Maybelline's marketing gets consumers' lips to do the talking
The following is a guest post from Brad Fay, chief commercial officer of Engagement Labs.
Cosmetic lovers have a firmly fixed idea of what their "holy grail" products are. Items such as primer, a makeup sponge or concealer are so essential to their personal beauty routines that they can't live without them. Just like their customers, beauty brand marketers also have a "holy grail:" a marketing mix modeling strategy that drives consumer conversations both offline (face-to-face) and online (social media).
Whether conversations are taking place offline or online, what consumers say about your brand is at the core of its identity. For example, cosmetics brand Maybelline offers an instructive case study about how to optimize marketing to encourage consumer talk. Although the brand's primary marketing focus is digital, offline conversations surrounding the brand have soared over the last six months, according to recent data from Engagement Labs.
Why consumer conversations are important
Social influence plays a significant role in driving sales. In fact, a recent survey found that consumer conversations impact 19% of sales — or between $7 billion and $10 billion in revenue. Offline or face-to-face discussions are responsible for a little more than half of this impact, while social media accounts for slightly less. Research also shows that the conversations consumers have offline are very different from those they have online. So, when a brand's marketing strategy fails to engage one sphere of conversation, it misses a huge opportunity to increase sales.
Maybelline may focus on social media, but it's doing so in a way that motivates consumers to talk about the brand offline too. Its integrated marketing strategy is increasing brand sharing, which is the extent to which people are sharing or talking about a brand's marketing or advertising, influencer interest and conversation volume offline as well as online.
What marketing lessons can other brands learn from Maybelline? Let's dive in and see what the data tells us.
Lesson No. 1: Give consumers something to talk about
Maybelline's social strategy focuses on visual content creation. Images are designed both to encourage followers to share with their social networks and talk about the brand offline. This strategy is highly effective, as the data shows.
Since June 2017, Maybelline's offline brand sharing has trended upward, reaching its highest point in February. This represents a 75% jump for the six-month period ending in January, compared to the prior six-month period. That's impressive, considering that online brand sharing increased 8% during the same period. Maybelline's visual content is so compelling that consumers aren't only sharing online, they're talking about it more frequently with friends and family in face-to-face conversations.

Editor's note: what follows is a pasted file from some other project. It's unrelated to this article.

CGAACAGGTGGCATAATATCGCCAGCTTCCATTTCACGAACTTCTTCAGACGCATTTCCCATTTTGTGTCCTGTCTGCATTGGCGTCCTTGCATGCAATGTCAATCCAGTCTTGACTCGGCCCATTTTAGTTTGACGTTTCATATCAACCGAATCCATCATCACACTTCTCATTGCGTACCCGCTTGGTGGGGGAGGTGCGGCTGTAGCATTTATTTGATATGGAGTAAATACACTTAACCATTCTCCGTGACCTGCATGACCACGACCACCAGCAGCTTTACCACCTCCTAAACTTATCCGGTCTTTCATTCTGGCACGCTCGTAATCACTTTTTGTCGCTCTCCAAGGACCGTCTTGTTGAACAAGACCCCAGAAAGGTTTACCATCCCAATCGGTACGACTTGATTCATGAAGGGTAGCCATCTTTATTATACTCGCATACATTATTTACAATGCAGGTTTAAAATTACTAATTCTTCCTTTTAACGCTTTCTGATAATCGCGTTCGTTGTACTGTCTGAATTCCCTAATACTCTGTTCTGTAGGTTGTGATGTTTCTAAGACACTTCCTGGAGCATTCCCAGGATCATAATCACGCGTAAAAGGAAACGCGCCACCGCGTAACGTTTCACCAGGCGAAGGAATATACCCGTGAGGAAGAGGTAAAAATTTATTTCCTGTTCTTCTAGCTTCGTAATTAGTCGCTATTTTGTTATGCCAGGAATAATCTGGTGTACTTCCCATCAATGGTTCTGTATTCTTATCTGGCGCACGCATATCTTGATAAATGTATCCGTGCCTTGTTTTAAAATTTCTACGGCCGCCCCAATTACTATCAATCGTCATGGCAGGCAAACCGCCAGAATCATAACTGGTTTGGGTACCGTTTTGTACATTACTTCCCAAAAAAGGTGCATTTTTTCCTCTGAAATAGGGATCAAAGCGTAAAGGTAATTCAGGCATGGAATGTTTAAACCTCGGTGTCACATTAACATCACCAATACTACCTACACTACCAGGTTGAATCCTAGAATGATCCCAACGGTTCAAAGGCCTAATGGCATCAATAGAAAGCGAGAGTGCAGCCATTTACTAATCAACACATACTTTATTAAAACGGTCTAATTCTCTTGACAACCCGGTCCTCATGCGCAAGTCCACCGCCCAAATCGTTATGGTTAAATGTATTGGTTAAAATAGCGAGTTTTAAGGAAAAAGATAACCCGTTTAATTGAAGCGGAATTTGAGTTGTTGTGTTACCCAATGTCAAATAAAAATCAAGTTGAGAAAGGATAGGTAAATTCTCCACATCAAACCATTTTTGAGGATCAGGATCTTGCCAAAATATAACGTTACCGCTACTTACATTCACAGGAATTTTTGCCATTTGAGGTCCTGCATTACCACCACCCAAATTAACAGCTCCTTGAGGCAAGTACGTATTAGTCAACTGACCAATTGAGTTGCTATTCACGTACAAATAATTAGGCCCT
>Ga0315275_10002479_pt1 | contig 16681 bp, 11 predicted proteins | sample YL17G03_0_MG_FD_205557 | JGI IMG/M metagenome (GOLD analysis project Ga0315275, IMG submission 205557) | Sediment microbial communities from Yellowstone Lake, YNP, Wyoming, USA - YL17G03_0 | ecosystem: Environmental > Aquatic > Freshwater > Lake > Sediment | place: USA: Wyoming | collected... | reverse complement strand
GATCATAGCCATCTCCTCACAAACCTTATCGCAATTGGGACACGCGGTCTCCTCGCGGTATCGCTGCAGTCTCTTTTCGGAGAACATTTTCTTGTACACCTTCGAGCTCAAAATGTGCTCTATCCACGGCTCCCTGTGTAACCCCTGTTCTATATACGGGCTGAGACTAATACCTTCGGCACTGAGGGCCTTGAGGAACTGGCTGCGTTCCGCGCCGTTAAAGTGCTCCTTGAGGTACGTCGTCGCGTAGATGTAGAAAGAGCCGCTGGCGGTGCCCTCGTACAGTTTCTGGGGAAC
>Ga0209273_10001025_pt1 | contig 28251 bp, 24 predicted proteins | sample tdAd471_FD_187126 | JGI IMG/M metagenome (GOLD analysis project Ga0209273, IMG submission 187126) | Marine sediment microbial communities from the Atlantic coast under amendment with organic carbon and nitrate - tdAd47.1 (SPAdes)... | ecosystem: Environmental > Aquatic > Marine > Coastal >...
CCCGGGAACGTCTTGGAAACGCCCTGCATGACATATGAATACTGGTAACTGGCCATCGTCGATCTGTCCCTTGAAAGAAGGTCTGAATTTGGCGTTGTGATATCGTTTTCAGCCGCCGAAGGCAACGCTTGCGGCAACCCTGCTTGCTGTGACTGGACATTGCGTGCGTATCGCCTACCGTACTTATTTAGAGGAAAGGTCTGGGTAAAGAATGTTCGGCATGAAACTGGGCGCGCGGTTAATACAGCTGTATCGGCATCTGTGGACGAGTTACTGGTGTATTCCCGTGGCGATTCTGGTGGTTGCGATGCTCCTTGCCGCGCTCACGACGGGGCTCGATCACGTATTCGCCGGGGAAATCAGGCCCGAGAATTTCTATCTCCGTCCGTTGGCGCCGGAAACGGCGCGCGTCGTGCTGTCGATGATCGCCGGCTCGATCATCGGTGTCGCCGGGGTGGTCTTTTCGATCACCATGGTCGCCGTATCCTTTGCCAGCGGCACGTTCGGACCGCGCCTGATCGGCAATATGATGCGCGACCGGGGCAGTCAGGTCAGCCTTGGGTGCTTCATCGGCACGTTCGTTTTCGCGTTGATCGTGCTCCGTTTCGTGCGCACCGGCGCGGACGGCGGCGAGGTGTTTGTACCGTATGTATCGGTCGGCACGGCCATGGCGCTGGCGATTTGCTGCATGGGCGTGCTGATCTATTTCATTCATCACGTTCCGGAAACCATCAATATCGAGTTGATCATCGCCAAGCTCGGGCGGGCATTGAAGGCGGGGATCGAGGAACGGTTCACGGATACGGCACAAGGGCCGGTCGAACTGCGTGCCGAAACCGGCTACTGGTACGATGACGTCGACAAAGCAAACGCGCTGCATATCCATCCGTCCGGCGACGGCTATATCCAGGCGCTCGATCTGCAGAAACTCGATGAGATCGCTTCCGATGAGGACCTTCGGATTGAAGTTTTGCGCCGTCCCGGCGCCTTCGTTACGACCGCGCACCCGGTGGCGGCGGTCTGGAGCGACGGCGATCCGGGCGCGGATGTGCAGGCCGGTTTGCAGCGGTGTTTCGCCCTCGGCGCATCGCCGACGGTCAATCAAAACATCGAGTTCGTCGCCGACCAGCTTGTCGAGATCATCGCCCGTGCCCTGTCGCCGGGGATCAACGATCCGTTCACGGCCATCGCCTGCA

Lesson No. 2: Leverage an integrated marketing strategy
Celebrity partnerships are another pillar of Maybelline's strategy, designed to engage consumers both offline and online. The key to the brand's success in driving conversations is its adept use of integrated marketing.
For example, Maybelline's collaboration with supermodel Gigi Hadid continues to generate news in fashion media. In addition to being featured in the brand's advertising campaign, Hadid partnered with Maybelline on a makeup collection. The buzzworthy model also devoted her personal Instagram — with 40 million followers — to the new collection bearing her name.
These talkworthy activities created an enviable impact. References to Maybelline's marketing in offline conversations rose 16% in the six months ending in January, compared to the prior six-month period. Hadid's appearance at the 2018 Met Gala, at which she debuted Maybelline's Soda Pop Eye Shadow Palette, likely will elevate these numbers further.
Lesson No. 3: Harness the power of everyday influencers
Maybelline also understands that celebrities aren't the only ones catching the consumer's eye. In August, the makeup brand announced its first collaboration with a paid influencer by partnering with beauty vlogger, Shayla Mitchell.
The brand also actively engages everyday influencers — those friends, family and peers who have large social networks and enjoy sharing their opinions. It ships free product samples to consumers and invites them to share their experiences by posting reviews and product-related content on social platforms.
This strategy is proving to be effective. In offline conversations about Maybelline, references to product samples rose to 10.3% in the six months ending January 2018 from 4.6% during the previous six-month period. This approach also created a spike in offline brand sharing, signaling that free samples resonated with consumers in offline conversations.
Maybelline's marketing strategy is more than a dash of lipstick. The brand has built on a solid understanding of what motivates its customers to talk. Most importantly, it optimizes every marketing touchpoint to activate consumer conversations both offline and online.